Hanabi is a cooperative card game with the objective of creating the perfect fireworks show (hanabi is the Japanese word for fireworks). The game is similar to many others, but it has a unique twist. When you're dealt your cards, you don't look at them. Instead, you hold them in your hand facing the other players. You can see everyone else's hand, but not your own.
On your turn, you either play a card or tell another player one thing about their cards (for instance, you can point to a card and say "You have one 5"). With such limited information, the game requires intense focus; you have to keep track of your own cards, as well as what each person knows about their hands. It's great fun.
There are thousands of card games and yet with this simple twist, you have something unique and interesting. When creating something new, anything from a book of poems to a meal to an app, we often think that originality is the most important part. We want to do something that hasn't been done before in every way possible. When we see other projects with similarities to what we're doing, we wonder if ours is worth the effort.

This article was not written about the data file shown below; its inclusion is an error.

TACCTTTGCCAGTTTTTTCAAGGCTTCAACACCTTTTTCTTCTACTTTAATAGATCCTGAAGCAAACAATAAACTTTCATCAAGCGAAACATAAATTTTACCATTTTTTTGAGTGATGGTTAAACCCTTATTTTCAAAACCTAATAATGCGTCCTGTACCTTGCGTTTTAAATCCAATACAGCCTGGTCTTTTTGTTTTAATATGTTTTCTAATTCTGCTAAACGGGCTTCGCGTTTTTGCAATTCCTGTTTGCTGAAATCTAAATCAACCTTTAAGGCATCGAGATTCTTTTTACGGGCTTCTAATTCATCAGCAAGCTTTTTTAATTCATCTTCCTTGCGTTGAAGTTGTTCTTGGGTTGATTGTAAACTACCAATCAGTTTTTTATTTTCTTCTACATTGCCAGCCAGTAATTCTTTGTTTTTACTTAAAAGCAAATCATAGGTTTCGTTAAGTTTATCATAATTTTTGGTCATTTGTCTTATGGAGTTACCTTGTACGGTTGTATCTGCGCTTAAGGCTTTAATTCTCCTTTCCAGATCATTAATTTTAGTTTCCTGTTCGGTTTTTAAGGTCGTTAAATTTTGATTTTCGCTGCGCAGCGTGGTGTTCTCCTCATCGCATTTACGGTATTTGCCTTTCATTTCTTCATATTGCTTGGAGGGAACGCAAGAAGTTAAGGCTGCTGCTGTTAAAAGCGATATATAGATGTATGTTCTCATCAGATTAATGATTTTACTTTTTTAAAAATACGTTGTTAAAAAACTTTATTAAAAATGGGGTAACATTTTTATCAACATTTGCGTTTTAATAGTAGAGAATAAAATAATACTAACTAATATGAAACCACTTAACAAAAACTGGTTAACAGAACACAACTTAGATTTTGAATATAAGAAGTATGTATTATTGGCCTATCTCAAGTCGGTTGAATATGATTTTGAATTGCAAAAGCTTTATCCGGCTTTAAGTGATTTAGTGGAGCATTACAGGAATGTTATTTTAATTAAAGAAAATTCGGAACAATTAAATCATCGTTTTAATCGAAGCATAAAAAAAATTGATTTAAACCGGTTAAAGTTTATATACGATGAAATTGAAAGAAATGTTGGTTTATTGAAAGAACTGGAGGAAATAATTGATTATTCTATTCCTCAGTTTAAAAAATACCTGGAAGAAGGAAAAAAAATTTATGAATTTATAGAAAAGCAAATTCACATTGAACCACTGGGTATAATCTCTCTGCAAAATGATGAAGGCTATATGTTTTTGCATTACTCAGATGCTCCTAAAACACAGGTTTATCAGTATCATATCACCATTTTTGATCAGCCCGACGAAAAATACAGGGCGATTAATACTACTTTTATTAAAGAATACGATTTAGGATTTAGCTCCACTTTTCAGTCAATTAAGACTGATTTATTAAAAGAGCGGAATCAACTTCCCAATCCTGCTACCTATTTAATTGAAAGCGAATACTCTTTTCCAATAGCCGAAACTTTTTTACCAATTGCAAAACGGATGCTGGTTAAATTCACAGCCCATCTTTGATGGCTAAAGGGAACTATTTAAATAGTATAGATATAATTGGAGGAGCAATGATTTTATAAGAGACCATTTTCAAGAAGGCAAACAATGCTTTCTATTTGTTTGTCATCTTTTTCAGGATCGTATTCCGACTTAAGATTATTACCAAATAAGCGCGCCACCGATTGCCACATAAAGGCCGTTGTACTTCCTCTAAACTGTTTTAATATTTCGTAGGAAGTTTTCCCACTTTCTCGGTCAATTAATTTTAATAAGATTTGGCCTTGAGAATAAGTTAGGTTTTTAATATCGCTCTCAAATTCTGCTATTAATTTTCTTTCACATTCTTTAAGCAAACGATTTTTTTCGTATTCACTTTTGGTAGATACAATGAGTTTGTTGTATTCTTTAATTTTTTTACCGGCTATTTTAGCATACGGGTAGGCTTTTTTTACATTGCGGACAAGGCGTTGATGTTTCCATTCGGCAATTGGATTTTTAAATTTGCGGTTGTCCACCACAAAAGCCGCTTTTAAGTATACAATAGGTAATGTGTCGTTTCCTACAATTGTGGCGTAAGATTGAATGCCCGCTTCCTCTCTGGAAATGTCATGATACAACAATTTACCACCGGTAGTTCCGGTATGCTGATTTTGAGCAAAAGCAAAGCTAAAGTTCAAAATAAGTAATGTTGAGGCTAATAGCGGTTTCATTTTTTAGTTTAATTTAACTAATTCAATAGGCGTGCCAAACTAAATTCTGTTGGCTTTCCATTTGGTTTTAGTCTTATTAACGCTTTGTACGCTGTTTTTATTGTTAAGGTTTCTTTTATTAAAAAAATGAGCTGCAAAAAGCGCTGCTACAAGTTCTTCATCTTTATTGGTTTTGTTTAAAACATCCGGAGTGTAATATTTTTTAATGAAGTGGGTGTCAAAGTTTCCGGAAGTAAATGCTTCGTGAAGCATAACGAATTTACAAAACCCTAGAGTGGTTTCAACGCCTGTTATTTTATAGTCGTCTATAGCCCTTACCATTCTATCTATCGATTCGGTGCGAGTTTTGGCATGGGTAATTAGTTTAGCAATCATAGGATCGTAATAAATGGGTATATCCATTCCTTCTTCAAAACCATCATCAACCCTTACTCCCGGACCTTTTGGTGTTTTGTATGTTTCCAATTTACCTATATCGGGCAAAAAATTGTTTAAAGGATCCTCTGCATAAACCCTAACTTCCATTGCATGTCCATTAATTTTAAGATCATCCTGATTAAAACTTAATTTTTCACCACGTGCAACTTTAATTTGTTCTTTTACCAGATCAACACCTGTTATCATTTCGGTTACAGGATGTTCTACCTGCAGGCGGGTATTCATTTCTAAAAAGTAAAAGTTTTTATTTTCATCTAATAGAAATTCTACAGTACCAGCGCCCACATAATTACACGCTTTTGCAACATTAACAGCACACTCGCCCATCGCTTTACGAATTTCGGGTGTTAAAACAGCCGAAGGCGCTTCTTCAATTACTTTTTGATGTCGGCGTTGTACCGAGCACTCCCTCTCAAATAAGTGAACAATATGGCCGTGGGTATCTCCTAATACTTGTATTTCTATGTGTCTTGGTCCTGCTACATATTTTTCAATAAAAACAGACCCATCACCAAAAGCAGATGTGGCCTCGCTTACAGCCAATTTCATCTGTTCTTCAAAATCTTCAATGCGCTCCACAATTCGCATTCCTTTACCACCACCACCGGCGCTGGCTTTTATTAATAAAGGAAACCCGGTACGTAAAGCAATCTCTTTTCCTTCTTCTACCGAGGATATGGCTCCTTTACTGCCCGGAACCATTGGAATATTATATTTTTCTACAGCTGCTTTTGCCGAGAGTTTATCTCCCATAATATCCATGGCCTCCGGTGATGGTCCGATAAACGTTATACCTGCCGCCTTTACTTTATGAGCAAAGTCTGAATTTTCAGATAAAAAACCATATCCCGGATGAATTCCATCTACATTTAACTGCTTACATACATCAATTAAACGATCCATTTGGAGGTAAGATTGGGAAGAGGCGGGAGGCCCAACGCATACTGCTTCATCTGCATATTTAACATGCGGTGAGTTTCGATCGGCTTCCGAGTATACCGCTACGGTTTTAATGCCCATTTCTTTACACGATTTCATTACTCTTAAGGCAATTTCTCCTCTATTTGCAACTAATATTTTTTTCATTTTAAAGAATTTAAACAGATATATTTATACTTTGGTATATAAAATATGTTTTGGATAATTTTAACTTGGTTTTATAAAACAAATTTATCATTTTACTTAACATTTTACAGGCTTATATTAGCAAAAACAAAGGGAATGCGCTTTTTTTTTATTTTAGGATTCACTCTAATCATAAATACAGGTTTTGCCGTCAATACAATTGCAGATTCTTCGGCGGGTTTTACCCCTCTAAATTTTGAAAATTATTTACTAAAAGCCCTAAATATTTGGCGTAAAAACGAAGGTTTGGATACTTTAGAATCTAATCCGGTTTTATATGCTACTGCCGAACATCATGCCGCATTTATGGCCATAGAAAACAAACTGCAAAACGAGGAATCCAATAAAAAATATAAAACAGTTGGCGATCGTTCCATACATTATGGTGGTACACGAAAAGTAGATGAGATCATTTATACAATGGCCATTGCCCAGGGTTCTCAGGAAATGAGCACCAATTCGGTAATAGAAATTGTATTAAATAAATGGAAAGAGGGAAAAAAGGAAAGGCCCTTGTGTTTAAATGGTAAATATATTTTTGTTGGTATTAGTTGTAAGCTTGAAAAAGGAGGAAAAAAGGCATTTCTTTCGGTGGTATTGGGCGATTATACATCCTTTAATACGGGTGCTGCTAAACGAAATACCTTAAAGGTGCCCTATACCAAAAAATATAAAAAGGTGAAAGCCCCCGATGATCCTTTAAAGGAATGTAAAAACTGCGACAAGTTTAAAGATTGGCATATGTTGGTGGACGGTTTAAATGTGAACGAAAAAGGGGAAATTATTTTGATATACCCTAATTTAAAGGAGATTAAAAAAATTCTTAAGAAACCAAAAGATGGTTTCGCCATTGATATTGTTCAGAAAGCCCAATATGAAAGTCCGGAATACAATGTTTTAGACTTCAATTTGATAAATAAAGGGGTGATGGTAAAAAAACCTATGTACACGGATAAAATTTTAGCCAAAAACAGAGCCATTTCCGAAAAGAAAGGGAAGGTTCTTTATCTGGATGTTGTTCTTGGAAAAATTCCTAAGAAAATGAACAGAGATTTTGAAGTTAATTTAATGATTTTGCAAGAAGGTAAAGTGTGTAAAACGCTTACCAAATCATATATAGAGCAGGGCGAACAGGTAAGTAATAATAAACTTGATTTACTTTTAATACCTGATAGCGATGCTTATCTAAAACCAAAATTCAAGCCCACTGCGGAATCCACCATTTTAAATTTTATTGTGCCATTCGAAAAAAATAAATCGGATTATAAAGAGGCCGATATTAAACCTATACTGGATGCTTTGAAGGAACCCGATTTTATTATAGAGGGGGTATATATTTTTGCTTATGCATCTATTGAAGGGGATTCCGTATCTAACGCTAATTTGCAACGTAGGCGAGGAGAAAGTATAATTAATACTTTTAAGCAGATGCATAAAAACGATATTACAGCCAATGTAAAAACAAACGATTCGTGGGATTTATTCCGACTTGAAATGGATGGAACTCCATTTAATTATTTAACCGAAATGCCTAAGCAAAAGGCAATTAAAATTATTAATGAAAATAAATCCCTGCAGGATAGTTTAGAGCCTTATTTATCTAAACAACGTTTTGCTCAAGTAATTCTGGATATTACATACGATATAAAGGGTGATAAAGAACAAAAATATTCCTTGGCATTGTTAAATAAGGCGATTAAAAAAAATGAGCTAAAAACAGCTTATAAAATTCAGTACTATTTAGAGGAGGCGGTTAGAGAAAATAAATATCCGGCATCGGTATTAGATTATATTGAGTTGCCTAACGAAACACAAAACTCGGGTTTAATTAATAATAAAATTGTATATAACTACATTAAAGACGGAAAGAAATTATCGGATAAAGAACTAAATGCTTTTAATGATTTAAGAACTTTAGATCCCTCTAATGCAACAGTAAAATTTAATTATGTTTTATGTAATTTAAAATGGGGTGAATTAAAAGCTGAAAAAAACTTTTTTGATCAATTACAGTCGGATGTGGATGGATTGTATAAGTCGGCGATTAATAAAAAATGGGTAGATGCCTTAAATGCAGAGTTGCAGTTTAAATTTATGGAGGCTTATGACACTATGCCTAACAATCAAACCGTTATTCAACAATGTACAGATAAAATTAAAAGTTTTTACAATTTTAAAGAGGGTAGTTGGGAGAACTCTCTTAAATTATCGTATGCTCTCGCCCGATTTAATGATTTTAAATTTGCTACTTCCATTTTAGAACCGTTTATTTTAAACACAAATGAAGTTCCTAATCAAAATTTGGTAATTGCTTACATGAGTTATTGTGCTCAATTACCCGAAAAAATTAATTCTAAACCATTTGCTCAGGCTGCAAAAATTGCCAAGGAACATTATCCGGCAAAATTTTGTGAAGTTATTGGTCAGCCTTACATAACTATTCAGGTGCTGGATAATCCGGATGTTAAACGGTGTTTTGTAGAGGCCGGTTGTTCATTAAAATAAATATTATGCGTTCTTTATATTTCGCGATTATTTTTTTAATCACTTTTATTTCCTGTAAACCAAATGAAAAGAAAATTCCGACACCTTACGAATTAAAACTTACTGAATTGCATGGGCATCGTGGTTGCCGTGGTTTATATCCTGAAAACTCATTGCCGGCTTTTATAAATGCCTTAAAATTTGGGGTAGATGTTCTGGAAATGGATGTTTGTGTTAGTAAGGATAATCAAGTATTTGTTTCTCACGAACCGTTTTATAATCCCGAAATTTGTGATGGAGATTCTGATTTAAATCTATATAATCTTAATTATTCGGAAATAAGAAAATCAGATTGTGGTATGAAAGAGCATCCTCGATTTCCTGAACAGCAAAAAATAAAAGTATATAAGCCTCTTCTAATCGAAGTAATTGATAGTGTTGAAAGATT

But most groundbreaking work is intimately tied to what came before. Hanabi is still a card game with rules, points, and pieces. The album that sounds so unusual is still made up of songs, familiar instruments, and lyrics about love. The mind-bending novel still has chapters, a conflict, and a Library of Congress number. The core elements are the same; the innovation happens at the edges.
We talk about pushing the boundaries because those boundaries and edges are useful. They give us something to build on.